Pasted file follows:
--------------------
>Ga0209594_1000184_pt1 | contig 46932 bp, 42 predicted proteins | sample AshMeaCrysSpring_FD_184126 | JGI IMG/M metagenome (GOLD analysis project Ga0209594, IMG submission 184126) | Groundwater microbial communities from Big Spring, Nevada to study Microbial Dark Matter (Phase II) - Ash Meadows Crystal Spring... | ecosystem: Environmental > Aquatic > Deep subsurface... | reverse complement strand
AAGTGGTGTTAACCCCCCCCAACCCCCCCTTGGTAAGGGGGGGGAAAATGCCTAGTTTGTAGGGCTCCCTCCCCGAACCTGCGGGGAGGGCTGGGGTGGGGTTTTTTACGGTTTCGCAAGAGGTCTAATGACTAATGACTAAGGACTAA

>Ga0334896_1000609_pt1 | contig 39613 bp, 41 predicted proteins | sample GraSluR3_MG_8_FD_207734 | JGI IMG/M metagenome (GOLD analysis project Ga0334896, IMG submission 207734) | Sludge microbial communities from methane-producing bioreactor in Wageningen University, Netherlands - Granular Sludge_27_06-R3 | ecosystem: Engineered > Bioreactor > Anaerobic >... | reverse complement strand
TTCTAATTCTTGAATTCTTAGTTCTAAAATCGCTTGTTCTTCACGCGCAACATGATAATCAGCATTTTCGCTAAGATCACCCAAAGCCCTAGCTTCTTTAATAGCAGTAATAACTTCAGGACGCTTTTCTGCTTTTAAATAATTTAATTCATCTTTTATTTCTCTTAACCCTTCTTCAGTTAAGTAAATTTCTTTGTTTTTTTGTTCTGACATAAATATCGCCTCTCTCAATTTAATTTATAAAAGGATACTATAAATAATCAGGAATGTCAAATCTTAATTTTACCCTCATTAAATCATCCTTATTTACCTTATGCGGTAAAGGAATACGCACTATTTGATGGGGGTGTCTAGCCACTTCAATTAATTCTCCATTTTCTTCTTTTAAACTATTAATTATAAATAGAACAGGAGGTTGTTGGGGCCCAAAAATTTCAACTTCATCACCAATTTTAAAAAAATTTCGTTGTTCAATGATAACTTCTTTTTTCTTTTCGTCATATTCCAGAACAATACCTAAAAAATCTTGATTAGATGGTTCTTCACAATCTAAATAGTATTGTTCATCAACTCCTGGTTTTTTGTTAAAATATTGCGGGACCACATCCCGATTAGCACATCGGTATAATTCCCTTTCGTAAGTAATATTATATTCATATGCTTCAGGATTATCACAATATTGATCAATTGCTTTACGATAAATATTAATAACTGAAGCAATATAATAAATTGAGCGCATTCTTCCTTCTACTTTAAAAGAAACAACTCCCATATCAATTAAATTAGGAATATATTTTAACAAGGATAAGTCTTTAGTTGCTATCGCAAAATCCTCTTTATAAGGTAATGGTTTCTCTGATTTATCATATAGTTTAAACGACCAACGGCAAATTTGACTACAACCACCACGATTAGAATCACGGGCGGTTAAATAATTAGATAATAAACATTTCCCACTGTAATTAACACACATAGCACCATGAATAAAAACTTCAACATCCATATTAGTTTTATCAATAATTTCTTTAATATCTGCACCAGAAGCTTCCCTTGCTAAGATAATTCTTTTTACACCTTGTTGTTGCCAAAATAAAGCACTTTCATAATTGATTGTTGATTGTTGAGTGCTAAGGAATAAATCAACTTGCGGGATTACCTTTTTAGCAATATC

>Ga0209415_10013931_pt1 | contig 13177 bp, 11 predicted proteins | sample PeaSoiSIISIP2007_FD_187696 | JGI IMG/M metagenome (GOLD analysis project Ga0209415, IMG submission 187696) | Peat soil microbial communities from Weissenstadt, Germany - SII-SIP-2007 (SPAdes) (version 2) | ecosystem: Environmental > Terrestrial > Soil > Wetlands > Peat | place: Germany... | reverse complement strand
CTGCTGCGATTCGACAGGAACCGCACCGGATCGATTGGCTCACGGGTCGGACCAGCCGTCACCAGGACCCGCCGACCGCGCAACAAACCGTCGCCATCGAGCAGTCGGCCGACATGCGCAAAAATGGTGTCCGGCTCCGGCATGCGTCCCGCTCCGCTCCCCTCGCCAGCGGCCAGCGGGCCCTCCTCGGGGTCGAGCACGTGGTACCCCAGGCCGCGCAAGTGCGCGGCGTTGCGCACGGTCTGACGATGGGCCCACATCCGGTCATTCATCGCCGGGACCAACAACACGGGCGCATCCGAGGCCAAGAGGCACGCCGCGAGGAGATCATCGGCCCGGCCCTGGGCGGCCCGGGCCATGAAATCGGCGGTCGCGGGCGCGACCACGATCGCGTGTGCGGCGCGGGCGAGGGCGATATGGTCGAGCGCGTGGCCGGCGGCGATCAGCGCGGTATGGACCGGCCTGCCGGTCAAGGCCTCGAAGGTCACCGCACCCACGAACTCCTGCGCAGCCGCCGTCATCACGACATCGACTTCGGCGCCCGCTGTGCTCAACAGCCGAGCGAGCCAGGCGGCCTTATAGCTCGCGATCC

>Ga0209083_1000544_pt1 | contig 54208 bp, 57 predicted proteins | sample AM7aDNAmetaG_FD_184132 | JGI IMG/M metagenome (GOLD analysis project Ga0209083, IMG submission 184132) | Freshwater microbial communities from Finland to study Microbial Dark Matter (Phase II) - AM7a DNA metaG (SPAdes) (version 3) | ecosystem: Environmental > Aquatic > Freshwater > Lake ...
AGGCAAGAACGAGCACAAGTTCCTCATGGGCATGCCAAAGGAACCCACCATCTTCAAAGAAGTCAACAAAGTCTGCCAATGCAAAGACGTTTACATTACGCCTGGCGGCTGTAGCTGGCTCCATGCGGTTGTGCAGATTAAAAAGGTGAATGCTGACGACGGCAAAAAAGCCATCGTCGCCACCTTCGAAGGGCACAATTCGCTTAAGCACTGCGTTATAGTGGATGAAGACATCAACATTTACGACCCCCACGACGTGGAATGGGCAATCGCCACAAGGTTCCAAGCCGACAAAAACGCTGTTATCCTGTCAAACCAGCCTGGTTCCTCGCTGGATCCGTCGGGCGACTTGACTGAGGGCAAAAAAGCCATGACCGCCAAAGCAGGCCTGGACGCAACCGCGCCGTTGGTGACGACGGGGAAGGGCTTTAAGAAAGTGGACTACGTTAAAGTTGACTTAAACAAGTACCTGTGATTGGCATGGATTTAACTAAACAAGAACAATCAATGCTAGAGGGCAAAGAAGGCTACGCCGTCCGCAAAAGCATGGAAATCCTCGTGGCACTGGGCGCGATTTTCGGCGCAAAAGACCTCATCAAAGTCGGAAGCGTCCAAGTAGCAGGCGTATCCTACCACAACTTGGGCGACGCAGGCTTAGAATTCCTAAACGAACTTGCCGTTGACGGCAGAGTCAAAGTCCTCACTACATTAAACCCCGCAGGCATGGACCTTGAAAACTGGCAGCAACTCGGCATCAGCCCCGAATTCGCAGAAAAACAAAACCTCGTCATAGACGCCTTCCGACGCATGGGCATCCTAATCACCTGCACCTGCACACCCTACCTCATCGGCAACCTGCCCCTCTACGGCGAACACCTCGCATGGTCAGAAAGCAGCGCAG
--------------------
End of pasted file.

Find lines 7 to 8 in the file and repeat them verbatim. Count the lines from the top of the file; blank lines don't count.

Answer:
>Ga0209083_1000544_pt1 | contig 54208 bp, 57 predicted proteins | sample AM7aDNAmetaG_FD_184132 | JGI IMG/M metagenome (GOLD analysis project Ga0209083, IMG submission 184132) | Freshwater microbial communities from Finland to study Microbial Dark Matter (Phase II) - AM7a DNA metaG (SPAdes) (version 3) | ecosystem: Environmental > Aquatic > Freshwater > Lake ...
AGGCAAGAACGAGCACAAGTTCCTCATGGGCATGCCAAAGGAACCCACCATCTTCAAAGAAGTCAACAAAGTCTGCCAATGCAAAGACGTTTACATTACGCCTGGCGGCTGTAGCTGGCTCCATGCGGTTGTGCAGATTAAAAAGGTGAATGCTGACGACGGCAAAAAAGCCATCGTCGCCACCTTCGAAGGGCACAATTCGCTTAAGCACTGCGTTATAGTGGATGAAGACATCAACATTTACGACCCCCACGACGTGGAATGGGCAATCGCCACAAGGTTCCAAGCCGACAAAAACGCTGTTATCCTGTCAAACCAGCCTGGTTCCTCGCTGGATCCGTCGGGCGACTTGACTGAGGGCAAAAAAGCCATGACCGCCAAAGCAGGCCTGGACGCAACCGCGCCGTTGGTGACGACGGGGAAGGGCTTTAAGAAAGTGGACTACGTTAAAGTTGACTTAAACAAGTACCTGTGATTGGCATGGATTTAACTAAACAAGAACAATCAATGCTAGAGGGCAAAGAAGGCTACGCCGTCCGCAAAAGCATGGAAATCCTCGTGGCACTGGGCGCGATTTTCGGCGCAAAAGACCTCATCAAAGTCGGAAGCGTCCAAGTAGCAGGCGTATCCTACCACAACTTGGGCGACGCAGGCTTAGAATTCCTAAACGAACTTGCCGTTGACGGCAGAGTCAAAGTCCTCACTACATTAAACCCCGCAGGCATGGACCTTGAAAACTGGCAGCAACTCGGCATCAGCCCCGAATTCGCAGAAAAACAAAACCTCGTCATAGACGCCTTCCGACGCATGGGCATCCTAATCACCTGCACCTGCACACCCTACCTCATCGGCAACCTGCCCCTCTACGGCGAACACCTCGCATGGTCAGAAAGCAGCGCAG